I knew of John Smith from my first days in the BOS, when he was chair of the Council. His academic work on subjects such as the (in)famous “Origami Instruction Language” were way over my head and I was aware that he had a keen and challenging intellect. However, it wasn’t until I joined the Council in the 80s that I really got to know him.
His chairing of our meetings was a superb example of the required skills, he encouraged us to have our say, then at the end would offer a concise summary of what the choices were. I remember feeling somewhat intimidated by his thoughtful analysis of issues and (unlike myself) he seemingly wasn’t given to joking during meetings. I felt the Society to be extremely lucky to have him at the helm.
He worked hard to move both the Society and study of origami forwards and was a key factor behind the publication of COET, a collection of papers from the first International Conference on Origami in Education and Therapy in 1991. Other publications of his included: Notes on Origami and Mathematics, A Bibliography of Origami in Education and Therapy, Inspiration for Teaching Origami, Notes on the History of Origami, Simplicity & Realism in Origami and SNOW.
As the years rolled by, I grew to know him a lot better and learned that underneath his orderly and professional demeanour lurked a man with a child-like wonder at the beauty of paper-folding and a twinkle in his eye. When he was particularly impressed with a new design, he often turned to poetry (including haikus) to express his feelings, such as this, inspired by seeing Fujimoto’s Cube
I sit and look at you my friend, and marvel at your being .
From one perfection to another.
From the anonymity and illusion of the plane, to the reality of the cube.
Yet the two are one; it is time and space that have changed.
I sit and look at you, my friend, and wonder at your perfection
All is needed, nothing is wasted.
And what a journey from one perfection to another!
An instant of magic when anonymity changes to reality.
When the plane becomes a cube,
When nothingness becomes reality, with shape and space and meaning
Here is the mystery of our art.
We both shared a love of simple folding, which he expressed in his development of “Pureland Folding” and “Forgiving Folds” in which he hoped that the simplicity he so admired would help develop models suitable for children to learn. We also enjoyed computing, then at the start of the PC as we know it today. I bought my first “decent” computer from John, a green-screen “Apricot” with a (gasp) 20Mb hard drive, which I was utterly thrilled with.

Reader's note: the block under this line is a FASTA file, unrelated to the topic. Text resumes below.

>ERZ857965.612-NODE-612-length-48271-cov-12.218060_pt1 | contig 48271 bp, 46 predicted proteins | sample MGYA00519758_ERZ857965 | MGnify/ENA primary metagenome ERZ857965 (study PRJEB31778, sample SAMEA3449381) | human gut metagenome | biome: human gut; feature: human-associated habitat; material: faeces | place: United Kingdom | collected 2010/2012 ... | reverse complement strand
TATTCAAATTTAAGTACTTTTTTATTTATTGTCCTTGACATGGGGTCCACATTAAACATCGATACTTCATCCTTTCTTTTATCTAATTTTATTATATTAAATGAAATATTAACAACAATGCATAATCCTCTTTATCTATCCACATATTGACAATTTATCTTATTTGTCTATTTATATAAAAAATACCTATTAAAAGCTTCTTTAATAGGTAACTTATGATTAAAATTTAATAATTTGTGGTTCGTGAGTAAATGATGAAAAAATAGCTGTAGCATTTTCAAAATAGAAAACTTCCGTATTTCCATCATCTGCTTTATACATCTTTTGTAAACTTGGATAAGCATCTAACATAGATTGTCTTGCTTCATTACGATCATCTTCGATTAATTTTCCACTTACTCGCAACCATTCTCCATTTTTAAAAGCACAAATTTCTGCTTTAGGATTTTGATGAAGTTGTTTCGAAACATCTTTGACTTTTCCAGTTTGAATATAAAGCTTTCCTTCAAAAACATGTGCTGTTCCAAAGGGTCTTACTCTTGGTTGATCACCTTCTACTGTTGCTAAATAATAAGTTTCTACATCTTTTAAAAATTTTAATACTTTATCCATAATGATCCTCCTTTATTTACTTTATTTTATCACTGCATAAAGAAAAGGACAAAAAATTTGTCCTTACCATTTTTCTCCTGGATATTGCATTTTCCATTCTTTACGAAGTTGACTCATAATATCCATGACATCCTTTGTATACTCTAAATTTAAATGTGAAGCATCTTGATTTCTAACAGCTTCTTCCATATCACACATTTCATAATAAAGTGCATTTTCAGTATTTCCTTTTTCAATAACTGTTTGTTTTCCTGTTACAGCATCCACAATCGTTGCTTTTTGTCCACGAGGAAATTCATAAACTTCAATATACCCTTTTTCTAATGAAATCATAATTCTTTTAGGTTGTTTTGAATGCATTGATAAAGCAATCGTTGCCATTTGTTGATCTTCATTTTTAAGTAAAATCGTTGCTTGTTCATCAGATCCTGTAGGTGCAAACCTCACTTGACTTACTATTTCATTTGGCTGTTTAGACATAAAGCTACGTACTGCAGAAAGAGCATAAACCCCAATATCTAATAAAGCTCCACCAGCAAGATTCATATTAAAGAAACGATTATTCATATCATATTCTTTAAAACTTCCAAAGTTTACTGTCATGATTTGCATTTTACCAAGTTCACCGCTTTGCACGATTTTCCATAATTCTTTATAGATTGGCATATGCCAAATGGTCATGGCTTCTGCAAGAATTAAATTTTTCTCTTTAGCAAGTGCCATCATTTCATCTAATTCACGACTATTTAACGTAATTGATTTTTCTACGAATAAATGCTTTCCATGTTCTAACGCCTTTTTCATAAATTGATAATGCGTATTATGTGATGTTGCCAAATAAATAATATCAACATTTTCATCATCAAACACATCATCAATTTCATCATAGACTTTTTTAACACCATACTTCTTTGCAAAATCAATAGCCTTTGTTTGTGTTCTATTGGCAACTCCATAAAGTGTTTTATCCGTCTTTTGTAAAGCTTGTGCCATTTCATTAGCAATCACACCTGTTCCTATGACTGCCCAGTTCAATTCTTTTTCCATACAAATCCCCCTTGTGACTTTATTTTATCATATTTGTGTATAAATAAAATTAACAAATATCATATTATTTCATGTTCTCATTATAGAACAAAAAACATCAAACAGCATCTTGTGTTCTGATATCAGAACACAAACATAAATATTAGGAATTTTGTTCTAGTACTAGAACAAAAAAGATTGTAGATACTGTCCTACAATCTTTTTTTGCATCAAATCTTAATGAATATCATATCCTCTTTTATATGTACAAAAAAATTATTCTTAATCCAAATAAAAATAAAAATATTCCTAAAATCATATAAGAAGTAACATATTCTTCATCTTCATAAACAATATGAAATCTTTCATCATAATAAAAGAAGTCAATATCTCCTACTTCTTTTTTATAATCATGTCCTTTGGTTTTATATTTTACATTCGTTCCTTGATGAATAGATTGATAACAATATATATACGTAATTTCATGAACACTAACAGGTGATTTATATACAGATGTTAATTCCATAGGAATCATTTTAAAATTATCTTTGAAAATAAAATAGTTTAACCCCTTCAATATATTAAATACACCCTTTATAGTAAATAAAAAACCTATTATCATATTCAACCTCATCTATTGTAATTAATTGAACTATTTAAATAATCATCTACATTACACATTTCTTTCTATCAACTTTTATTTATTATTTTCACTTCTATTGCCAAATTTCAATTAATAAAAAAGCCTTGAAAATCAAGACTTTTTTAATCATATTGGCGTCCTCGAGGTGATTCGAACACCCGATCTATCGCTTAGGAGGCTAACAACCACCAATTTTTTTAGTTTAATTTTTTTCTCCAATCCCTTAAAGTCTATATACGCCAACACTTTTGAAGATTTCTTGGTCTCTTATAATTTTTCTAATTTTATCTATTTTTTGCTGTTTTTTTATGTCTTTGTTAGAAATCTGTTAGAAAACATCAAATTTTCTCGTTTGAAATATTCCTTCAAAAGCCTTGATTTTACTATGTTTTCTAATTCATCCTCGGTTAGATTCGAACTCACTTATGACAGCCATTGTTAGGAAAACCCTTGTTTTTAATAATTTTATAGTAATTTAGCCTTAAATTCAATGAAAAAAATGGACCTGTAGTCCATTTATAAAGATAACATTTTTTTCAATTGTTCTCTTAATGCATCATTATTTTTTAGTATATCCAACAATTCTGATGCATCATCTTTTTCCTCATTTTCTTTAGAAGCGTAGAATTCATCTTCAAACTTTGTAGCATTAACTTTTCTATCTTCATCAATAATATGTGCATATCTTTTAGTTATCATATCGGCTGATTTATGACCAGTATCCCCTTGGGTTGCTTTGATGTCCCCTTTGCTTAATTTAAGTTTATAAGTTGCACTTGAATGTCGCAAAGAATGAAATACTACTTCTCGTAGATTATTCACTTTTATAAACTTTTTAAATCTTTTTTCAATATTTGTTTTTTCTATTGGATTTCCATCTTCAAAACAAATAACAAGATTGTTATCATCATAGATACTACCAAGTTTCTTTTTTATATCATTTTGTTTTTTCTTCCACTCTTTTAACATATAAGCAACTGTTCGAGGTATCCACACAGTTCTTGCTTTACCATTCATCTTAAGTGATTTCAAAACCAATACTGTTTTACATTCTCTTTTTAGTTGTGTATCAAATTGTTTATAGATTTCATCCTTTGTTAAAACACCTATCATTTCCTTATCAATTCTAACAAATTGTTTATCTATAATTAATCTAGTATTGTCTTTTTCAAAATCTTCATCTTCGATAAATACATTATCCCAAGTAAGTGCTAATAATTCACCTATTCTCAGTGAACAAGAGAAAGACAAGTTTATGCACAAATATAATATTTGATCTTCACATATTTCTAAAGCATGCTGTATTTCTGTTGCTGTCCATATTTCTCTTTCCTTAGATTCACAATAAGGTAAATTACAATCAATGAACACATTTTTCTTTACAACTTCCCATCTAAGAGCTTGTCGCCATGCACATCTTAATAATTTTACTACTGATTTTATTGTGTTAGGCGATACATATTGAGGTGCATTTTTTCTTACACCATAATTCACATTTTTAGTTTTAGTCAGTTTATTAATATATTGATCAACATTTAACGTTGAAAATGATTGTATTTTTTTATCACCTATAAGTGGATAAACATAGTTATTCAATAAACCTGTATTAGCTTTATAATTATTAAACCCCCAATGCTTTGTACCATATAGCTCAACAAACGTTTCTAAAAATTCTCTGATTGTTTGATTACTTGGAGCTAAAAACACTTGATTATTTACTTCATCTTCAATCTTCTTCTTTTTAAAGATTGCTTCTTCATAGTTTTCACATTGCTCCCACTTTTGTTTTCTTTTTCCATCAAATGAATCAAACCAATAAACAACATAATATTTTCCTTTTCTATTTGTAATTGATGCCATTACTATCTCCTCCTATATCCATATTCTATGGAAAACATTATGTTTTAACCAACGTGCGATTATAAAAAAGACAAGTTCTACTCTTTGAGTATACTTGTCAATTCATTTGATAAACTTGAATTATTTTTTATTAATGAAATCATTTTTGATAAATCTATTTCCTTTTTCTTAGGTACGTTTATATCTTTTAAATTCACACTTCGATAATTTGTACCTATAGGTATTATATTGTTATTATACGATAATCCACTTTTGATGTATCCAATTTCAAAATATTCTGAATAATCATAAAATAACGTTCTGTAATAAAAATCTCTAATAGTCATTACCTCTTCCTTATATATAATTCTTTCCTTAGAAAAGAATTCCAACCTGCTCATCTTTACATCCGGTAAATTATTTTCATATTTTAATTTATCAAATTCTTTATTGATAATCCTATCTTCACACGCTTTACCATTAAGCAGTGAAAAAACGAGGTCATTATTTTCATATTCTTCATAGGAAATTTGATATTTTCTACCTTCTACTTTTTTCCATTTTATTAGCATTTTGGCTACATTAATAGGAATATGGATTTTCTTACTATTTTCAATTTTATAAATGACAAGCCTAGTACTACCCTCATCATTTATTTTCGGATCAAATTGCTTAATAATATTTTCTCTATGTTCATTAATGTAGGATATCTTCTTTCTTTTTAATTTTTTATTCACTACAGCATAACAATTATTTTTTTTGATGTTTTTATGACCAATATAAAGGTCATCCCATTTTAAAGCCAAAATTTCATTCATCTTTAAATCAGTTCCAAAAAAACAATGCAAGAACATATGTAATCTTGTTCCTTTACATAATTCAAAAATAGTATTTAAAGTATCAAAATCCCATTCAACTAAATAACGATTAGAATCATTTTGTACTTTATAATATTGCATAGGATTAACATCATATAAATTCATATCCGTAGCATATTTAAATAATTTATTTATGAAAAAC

He also contributed several essays and booklets about ideas that excited him, often bringing together origami and mathematics. Each had its own acronym such as “Curio” (Curve Induced Origami), and SNOW (Symmetric Nodal Origami World) and OIL (Origami instruction Language). His contributions to the early days of the Society were immense and will no doubt be documented elsewhere.
I spent many happy hours with John over the years, at BOS convention, overseas conventions and especially at a tribute to Thoki Yenn in Dessau (right). I set up and maintained a website for him, called “Bits Of Smith” (now hosted by the BOS here) and was amazed at the breadth of his knowledge and expertise.
As John grew older, his acuity inevitably lessened, but his charm only grew and he was able to really “let his hair down” from time to time. His phone calls were often to discuss some finer point of theory or to point me towards a new delight he had discovered.
In more recent years, his calls were fewer and often quite emotional, his mobility was on the wane and eventually he moved to a care home. By all accounts though, he was still alert and engaged with his fellow residents, although his physical health didn’t allow him to travel to the BOS 50th, despite our efforts to make it happen. I was delighted that he got to see the first copy of my tribute to David Lister, since he had (gently) nagged me for several years to produce it!
John was a towering giant of origami academia and his thought-provoking work will continue to influence future students of the art.